Toyota Motor Corporation reported record sales and net profit for the October-December quarter, as the Japanese company moves closer to surpassing Detroit-based General Motors (GM) as the world’s biggest automaker.
Hot sales of the Camry sedan and the remodeled RAV 4 sport utility vehicle (SUV) in North America helped Toyota net profit to rise 7.3 % to 426.8 billion yen ($3.6 billion) in the fiscal third quarter; up from 397.6 billion yen the same period the previous year.
Quarterly sales climbed a solid 15.2 % to 6.15 trillion yen (US$51.2 billion).
“Toyota’s numbers are super, super strong,” said Koji Endo, auto analyst with Credit Suisse First Boston Securities in Tokyo. “To be honest, it’s hard to find anything bad at this point.”
Toyota did not comment on where it might build its next US factory to keep up with strong demand there. American newspapers have reported that Chattanooga, Tennessee, and Marion, Arkansas, are among the finalists.
The US is a critical and lucrative market for Toyota, which last year surpassed DaimlerChrysler AG to become No. 3 in the US in terms of vehicles sold behind GM and Ford Motor Co.
Elsewhere, demand was strong in Europe for the Yaris compact. In South America, sales were healthy for pickups and minivans produced under the company’s IMV, or International Multipurpose Vehicle, system that allows it to build several models on a standardized platform.
Toyota, with its reputation for reliable, fuel-efficient cars, has got a big boost lately from the rise in oil prices. It also is a leader in producing hybrids, which use electricity and gasoline.
Net profit and sales reached a record for any quarter, said Senior Managing Director Takeshi Suzuki. “We believe our company wide efforts have contributed to these results,” he said in a release.
Toyota has long beaten struggling GM in profitability, but it still trails the latter in annual global vehicle production.
Last month, Toyota said global vehicle production topped 9 million in 2006, at 9.018 million vehicles, marking the fifth year straight of growth. GM group of automakers produced 9.18 million vehicles worldwide in 2006, about 162,000 vehicles more than its Japanese rival.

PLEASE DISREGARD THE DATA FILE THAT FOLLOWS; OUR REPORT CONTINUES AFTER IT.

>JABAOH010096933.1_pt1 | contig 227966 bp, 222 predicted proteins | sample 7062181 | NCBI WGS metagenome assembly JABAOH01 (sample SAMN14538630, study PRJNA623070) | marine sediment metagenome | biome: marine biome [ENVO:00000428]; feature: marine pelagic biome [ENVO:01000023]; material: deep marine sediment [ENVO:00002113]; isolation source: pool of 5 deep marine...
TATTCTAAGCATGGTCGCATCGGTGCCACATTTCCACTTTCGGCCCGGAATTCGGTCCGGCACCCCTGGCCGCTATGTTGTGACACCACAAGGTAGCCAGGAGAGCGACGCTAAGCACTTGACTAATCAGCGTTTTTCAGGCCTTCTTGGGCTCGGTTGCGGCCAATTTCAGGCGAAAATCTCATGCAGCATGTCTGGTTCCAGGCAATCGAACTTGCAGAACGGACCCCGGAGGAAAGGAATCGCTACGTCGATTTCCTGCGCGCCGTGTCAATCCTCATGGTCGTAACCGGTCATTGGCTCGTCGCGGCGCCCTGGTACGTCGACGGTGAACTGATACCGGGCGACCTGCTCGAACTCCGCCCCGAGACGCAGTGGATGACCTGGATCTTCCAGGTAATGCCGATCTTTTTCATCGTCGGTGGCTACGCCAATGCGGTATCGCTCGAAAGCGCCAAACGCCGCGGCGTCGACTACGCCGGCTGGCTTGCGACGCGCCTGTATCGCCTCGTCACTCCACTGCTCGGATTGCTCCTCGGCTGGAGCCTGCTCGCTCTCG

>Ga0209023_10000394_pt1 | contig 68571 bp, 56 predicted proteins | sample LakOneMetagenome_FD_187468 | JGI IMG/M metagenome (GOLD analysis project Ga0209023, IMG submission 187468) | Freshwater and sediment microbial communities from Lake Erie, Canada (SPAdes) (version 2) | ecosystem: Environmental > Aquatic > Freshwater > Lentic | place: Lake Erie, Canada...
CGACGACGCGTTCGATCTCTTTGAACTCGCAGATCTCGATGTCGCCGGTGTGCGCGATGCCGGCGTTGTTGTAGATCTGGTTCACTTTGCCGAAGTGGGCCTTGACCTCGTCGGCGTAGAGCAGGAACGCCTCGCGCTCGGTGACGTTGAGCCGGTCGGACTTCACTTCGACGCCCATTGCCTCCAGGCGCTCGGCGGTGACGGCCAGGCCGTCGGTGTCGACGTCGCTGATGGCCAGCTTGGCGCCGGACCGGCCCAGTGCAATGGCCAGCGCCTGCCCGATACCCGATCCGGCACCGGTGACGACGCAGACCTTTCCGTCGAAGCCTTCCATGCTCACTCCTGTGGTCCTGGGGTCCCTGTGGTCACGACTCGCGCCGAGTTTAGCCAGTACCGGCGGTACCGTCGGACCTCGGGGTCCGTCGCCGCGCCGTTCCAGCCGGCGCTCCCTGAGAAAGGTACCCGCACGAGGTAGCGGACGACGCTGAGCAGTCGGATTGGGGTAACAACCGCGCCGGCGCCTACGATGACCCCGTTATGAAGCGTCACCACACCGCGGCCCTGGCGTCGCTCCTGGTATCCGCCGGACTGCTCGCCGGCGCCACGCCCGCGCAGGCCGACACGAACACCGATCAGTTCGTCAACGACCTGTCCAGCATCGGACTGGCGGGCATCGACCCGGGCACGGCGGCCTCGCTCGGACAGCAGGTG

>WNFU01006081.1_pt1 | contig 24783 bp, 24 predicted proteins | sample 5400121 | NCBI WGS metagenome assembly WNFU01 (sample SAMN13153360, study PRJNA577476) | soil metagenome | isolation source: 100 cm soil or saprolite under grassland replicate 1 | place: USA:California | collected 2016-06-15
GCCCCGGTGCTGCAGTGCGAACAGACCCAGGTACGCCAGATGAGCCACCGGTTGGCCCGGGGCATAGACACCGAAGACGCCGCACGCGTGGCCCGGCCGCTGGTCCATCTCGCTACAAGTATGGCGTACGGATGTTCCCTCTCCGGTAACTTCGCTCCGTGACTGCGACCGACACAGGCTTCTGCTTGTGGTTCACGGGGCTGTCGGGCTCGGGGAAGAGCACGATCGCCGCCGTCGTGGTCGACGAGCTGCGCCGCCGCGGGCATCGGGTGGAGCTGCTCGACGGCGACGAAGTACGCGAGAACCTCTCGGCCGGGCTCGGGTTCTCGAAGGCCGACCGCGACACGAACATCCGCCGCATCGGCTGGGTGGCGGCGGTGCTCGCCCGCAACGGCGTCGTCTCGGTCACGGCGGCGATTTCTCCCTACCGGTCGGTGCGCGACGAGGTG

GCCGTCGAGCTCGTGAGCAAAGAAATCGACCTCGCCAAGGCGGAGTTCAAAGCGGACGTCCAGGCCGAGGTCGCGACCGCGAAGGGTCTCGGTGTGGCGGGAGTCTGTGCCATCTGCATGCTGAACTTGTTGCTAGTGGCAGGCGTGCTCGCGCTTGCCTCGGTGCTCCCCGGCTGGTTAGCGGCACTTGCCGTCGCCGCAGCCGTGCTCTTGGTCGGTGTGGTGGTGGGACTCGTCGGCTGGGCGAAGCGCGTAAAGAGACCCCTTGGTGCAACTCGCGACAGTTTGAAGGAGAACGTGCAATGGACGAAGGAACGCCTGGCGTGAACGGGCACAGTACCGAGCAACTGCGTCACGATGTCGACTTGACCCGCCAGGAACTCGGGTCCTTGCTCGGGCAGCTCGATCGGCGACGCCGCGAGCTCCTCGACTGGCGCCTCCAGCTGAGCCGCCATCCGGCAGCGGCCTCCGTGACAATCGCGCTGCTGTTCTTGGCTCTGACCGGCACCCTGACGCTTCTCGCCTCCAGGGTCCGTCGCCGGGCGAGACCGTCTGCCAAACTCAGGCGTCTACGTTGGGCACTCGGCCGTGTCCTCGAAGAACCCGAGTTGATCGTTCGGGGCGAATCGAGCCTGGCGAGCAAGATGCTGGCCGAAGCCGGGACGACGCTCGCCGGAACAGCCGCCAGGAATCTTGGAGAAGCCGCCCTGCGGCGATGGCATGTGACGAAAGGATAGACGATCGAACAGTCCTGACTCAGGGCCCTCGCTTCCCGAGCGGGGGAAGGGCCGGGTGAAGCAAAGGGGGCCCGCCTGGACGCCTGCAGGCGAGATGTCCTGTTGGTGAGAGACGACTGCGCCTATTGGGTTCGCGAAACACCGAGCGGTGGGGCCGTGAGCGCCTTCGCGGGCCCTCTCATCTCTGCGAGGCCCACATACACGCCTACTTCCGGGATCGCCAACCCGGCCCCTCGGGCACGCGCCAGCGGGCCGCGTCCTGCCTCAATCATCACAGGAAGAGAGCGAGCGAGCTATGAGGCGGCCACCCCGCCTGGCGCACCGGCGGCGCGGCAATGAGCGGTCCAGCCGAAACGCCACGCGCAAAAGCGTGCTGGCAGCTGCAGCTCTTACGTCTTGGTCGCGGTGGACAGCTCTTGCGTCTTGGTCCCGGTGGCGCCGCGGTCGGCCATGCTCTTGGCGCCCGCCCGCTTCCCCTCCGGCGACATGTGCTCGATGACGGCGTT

In contrast to Toyota, GM lost US$3 billion during the first nine months of last year. It’s delayed its earnings release due to accounting errors but is promising to turn a profit in the fourth quarter of 2006, its first in nearly two years. And Ford recently reported a $12.7 billion net loss for 2006, and has said it expects to lose money in 2007 and 2008, returning to profitability in 2009.
Toyota said its quarterly earnings got a 30 billion yen (US$250 million) boost from the yen’s weakness against the dollar, which boosts the value of overseas income when repatriated. Other cost reduction efforts added another 20 billion yen (US$167 million).
It maintained its forecasts for the fiscal year through March, projecting net income of 1.55 trillion yen (US$12.9 billion; €10. billion) on sales of 23.2 trillion yen (US$193 billion; €149 billion).
Toyota also kept its vehicle sales forecast for the fiscal year ending March 31 unchanged at 8.47 million vehicles. During the fiscal third quarter, it sold 2.16 million vehicles, up 8.9 % from a year ago.
Mitsubishi Motors Corp., Japan’s No. 4 automaker, reported its first quarterly profit since 2004.
Mitsubishi , which has been fighting to regain consumer trust devastated by a recall scandal several years ago, had a net income of 4.3 billion yen (US$35.8 million; ) for the third fiscal quarter. A year ago, it lost 4.3 billion yen.
Honda Motor Co., the nation’s second-biggest automaker, reported healthy third quarter results last week. Profit at Honda, which makes Accord and Civic cars and Odyssey minivans, climbed 8.8 % to 144.8 billion yen (US$1.2 billion;), while sales rose 12 %.
Nissan Motor Co. fared less well, reporting that quarterly earnings fell 22 %. Nissan also slashed its profit forecast for the fiscal year by 12 % to 460 billion (US$3.8 billion; €2.9 billion). That would be its first annual profit decline in seven years.
Toyota shares, which have climbed a third in value over the past year, closed up 1.8 % in Tokyo at 7,960 yen (US$66; €51).